[ppml] Big numbers

Brian Bergin arin_ppml at comcept.net
Mon Apr 7 19:25:58 EDT 2003

With NAT technology getting better and better do you really think every TV 
and toaster needs a public IP address?  Every individual and company 
already has access to millions of private IPs under IPv4.  Encouraging the 
use of public IPs on devices/computers with absolutely NO need to be on the 
public Internet is only going to allow hackers to ruin your holiday dinner 
when they hack your oven and change the temp to 600°F and you get burnt 
turkey or they turn off your furnace or turn off your water heater when 
it's -20°F outside.  Any way you look at it, putting an IP on "every 
electrical and electronic component as well as subsystems elements" is a 
bad idea, IMHO....

Maybe I'm just missing the big picture.  Conservation, IMHO, just isn't 
that crucial for IPv6.  I remember when IPv4 was going to be gone 
"tomorrow" or "next year" only a couple years ago.  I believe NAT has had a 
big part in the life extension of IPv4.

Just my 3¢ (inflation you know...)

Brian Bergin
ComCept Solutions, LLC

At 18:28 07 04 03 Monday, Bill Darte wrote:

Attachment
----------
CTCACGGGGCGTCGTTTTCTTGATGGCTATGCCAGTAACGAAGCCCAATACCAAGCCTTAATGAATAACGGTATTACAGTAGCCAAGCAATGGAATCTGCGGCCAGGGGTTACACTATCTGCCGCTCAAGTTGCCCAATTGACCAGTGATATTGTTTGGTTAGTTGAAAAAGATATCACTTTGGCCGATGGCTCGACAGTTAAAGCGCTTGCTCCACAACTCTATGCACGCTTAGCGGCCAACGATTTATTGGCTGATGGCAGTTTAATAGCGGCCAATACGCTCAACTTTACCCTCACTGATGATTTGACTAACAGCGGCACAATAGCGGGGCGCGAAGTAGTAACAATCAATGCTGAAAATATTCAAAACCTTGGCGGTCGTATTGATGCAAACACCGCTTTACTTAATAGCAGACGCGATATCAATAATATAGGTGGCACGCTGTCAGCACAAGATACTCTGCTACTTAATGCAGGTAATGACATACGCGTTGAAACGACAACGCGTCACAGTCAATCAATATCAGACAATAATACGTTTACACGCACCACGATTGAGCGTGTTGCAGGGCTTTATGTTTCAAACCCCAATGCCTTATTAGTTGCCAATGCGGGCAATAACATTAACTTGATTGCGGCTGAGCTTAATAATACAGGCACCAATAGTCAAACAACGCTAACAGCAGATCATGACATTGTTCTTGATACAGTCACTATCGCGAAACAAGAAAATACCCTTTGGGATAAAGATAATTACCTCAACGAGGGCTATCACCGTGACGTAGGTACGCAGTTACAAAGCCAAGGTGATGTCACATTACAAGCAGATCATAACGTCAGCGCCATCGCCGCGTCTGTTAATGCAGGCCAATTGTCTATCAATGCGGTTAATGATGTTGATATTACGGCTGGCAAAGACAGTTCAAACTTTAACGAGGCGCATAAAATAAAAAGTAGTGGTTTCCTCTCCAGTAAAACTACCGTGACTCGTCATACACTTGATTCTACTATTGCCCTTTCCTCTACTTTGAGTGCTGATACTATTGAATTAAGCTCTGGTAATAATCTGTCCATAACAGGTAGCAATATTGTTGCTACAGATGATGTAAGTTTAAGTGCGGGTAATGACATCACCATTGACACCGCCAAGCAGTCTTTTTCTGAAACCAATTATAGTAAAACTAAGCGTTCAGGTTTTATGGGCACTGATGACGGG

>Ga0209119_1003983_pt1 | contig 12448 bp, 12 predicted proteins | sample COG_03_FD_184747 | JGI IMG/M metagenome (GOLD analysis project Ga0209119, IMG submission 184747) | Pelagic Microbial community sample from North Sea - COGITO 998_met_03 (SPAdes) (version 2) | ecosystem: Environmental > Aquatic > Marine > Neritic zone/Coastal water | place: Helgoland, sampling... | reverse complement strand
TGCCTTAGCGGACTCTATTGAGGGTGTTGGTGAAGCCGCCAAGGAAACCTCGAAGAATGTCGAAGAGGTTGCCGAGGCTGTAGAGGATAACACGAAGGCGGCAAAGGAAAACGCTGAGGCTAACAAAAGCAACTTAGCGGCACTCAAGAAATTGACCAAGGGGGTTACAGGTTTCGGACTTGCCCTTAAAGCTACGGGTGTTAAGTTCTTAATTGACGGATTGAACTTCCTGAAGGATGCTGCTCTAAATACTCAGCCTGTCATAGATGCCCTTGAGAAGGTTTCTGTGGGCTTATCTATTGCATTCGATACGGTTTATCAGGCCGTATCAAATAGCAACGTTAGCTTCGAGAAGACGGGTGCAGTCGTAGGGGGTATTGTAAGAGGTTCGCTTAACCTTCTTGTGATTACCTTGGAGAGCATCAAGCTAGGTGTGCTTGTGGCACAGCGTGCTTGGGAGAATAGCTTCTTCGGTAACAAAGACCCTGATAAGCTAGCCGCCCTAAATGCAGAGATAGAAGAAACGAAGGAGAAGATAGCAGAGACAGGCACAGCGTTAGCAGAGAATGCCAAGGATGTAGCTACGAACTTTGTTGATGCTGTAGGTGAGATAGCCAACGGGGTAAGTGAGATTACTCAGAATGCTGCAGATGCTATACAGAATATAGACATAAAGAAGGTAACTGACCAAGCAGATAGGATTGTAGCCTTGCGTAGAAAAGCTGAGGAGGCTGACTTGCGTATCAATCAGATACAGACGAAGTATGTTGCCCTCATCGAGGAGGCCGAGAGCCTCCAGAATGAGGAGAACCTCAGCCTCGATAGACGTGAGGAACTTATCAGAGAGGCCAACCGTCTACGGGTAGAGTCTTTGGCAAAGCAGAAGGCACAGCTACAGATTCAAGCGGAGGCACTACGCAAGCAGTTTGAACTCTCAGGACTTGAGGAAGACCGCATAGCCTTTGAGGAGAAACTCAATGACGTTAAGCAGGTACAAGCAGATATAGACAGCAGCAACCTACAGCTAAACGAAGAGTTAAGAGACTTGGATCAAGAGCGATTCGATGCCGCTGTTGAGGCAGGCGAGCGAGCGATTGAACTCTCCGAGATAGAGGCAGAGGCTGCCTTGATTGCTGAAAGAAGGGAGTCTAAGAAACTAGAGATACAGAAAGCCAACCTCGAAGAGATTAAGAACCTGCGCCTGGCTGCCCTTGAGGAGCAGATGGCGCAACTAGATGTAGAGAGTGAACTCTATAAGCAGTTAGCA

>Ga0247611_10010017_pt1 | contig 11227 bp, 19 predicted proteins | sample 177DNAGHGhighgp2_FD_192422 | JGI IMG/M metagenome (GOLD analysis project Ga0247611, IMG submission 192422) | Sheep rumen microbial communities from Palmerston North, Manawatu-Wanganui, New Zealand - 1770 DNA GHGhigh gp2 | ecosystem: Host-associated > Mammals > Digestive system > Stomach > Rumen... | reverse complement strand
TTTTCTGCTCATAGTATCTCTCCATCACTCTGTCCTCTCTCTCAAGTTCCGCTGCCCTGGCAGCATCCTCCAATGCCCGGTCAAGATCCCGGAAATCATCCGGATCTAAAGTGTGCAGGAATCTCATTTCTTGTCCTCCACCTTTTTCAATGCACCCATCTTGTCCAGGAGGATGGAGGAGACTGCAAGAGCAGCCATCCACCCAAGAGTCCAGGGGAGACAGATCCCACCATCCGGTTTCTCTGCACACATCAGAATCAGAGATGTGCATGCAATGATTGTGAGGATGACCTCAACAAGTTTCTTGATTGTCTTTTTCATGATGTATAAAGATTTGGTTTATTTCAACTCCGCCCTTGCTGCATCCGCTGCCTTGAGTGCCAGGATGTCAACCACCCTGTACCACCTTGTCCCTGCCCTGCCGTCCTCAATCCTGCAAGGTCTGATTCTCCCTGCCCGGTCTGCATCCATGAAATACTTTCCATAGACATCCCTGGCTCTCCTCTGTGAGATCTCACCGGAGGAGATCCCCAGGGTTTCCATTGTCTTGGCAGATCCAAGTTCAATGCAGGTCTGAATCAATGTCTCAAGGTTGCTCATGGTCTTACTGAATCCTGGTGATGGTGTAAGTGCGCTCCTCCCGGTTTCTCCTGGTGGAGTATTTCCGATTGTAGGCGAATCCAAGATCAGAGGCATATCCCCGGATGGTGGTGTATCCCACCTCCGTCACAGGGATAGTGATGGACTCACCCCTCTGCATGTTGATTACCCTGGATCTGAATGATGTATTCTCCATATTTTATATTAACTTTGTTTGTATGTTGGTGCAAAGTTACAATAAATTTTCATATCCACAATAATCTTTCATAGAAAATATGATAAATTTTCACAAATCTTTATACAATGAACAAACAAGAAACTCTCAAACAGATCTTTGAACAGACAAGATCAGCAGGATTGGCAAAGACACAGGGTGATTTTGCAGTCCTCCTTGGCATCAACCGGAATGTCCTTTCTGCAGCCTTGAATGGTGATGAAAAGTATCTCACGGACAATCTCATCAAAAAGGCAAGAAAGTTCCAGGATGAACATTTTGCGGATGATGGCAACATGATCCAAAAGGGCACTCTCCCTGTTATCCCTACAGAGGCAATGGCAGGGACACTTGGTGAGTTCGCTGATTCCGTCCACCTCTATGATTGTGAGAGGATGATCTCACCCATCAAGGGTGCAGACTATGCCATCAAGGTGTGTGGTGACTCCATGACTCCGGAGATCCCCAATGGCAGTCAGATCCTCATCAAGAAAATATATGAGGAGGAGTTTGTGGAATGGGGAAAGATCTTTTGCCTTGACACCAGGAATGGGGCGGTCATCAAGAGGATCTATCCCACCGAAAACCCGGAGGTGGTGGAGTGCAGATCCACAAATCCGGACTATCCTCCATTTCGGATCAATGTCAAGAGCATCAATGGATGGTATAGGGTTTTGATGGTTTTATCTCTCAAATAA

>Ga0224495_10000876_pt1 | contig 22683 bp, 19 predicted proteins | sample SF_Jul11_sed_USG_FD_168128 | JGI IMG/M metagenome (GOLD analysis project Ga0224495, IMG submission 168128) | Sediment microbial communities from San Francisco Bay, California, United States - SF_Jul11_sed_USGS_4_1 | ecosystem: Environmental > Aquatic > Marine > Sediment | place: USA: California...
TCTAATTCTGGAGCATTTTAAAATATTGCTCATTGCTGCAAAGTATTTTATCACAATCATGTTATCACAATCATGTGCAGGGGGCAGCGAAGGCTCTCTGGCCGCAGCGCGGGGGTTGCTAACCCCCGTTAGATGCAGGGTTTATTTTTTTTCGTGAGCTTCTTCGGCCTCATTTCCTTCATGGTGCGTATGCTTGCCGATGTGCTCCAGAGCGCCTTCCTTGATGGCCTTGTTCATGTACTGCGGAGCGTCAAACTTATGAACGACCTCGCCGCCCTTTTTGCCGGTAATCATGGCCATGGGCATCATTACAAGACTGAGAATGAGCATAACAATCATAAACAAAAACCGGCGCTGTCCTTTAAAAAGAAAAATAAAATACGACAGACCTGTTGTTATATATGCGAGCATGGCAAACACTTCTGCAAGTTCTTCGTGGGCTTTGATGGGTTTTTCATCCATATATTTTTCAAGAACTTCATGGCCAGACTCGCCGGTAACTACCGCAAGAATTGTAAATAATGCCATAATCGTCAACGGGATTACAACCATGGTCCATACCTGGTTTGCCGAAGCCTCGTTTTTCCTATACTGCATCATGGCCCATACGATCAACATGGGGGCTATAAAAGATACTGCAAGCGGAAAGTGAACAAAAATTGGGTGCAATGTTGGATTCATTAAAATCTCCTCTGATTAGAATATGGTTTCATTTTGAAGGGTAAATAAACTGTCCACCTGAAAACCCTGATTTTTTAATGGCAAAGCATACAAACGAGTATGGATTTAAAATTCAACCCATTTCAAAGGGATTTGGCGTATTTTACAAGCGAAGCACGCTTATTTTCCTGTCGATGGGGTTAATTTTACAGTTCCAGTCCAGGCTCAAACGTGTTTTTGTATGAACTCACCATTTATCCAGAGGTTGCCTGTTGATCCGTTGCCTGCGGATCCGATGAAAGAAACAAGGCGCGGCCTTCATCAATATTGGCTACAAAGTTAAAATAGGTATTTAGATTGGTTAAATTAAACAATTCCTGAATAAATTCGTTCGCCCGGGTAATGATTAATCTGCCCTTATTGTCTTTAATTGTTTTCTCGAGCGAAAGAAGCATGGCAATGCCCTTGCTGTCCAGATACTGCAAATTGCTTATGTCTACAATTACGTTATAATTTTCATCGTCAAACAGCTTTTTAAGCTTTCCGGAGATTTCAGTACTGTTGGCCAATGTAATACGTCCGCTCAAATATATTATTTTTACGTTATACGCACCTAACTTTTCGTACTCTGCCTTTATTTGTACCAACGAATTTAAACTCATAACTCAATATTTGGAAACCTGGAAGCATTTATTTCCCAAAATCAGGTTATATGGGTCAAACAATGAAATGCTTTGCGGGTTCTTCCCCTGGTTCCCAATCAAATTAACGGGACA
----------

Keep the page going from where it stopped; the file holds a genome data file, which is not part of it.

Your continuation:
>Of course, we are not talking about numbering individuals, but potentially
>every electrical and electronic component as well as subsystem elements
>perhaps....  there is no census data for these things, but undoubtedly this
>represents a very large number as well.
>Bill Darte
>-----Original Message-----
>From: David Conrad
>To: ppml at arin.net
>Sent: 4/7/03 2:56 PM
>Subject: [ppml] Big numbers
>Apropos a comment I made during the Q&A during the IPv6 working group
>According to the latest IPv6 architecture drafts:
>- 35,184,372,088,832 /48s currently available for assignment
>- a bit under 246,290,604,621,824 /48s available under the other format
>Just for fun, according to the US Census bureau:
>- Estimated world population as of 4/7/03, 15:29 GMT+5: 6,285,260,947
>- Estimated world population in 2050: ~9,000,000,000
>Taking the 35,184,372,088,832 /48s currently available for assignments,
>this means:
>- 5600 /48s per person today
>- 3909 /48s per person in 2050
>And then there are the other format specifiers...
>Note that those are /48s (each capable of addressing 64K /64s or, if
>you want ignore the auto-configuration goop that eats the lower 64,
>1,208,925,819,614,629,174,706,176 /128s).
>As such, I don't believe address conservation is or will be an issue.
>At least for the lifetime of IPv6.  Keeping the routing system
>constrained undoubtedly is, although I'm not convinced this is the RIRs
>job (after all, RIRs explicitly do not guarantee routability)...
>(Hope I got my math right... :-))
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